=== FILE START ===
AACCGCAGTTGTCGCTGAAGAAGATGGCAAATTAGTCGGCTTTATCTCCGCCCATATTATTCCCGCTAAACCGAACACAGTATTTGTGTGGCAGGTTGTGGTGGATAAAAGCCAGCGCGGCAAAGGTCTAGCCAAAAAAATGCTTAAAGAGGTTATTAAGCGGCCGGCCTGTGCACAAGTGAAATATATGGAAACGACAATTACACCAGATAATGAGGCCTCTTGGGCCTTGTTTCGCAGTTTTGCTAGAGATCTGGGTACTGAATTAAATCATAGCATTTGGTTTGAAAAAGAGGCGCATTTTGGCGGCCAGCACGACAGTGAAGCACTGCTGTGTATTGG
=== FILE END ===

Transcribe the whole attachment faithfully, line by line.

AACCGCAGTTGTCGCTGAAGAAGATGGCAAATTAGTCGGCTTTATCTCCGCCCATATTATTCCCGCTAAACCGAACACAGTATTTGTGTGGCAGGTTGTGGTGGATAAAAGCCAGCGCGGCAAAGGTCTAGCCAAAAAAATGCTTAAAGAGGTTATTAAGCGGCCGGCCTGTGCACAAGTGAAATATATGGAAACGACAATTACACCAGATAATGAGGCCTCTTGGGCCTTGTTTCGCAGTTTTGCTAGAGATCTGGGTACTGAATTAAATCATAGCATTTGGTTTGAAAAAGAGGCGCATTTTGGCGGCCAGCACGACAGTGAAGCACTGCTGTGTATTGG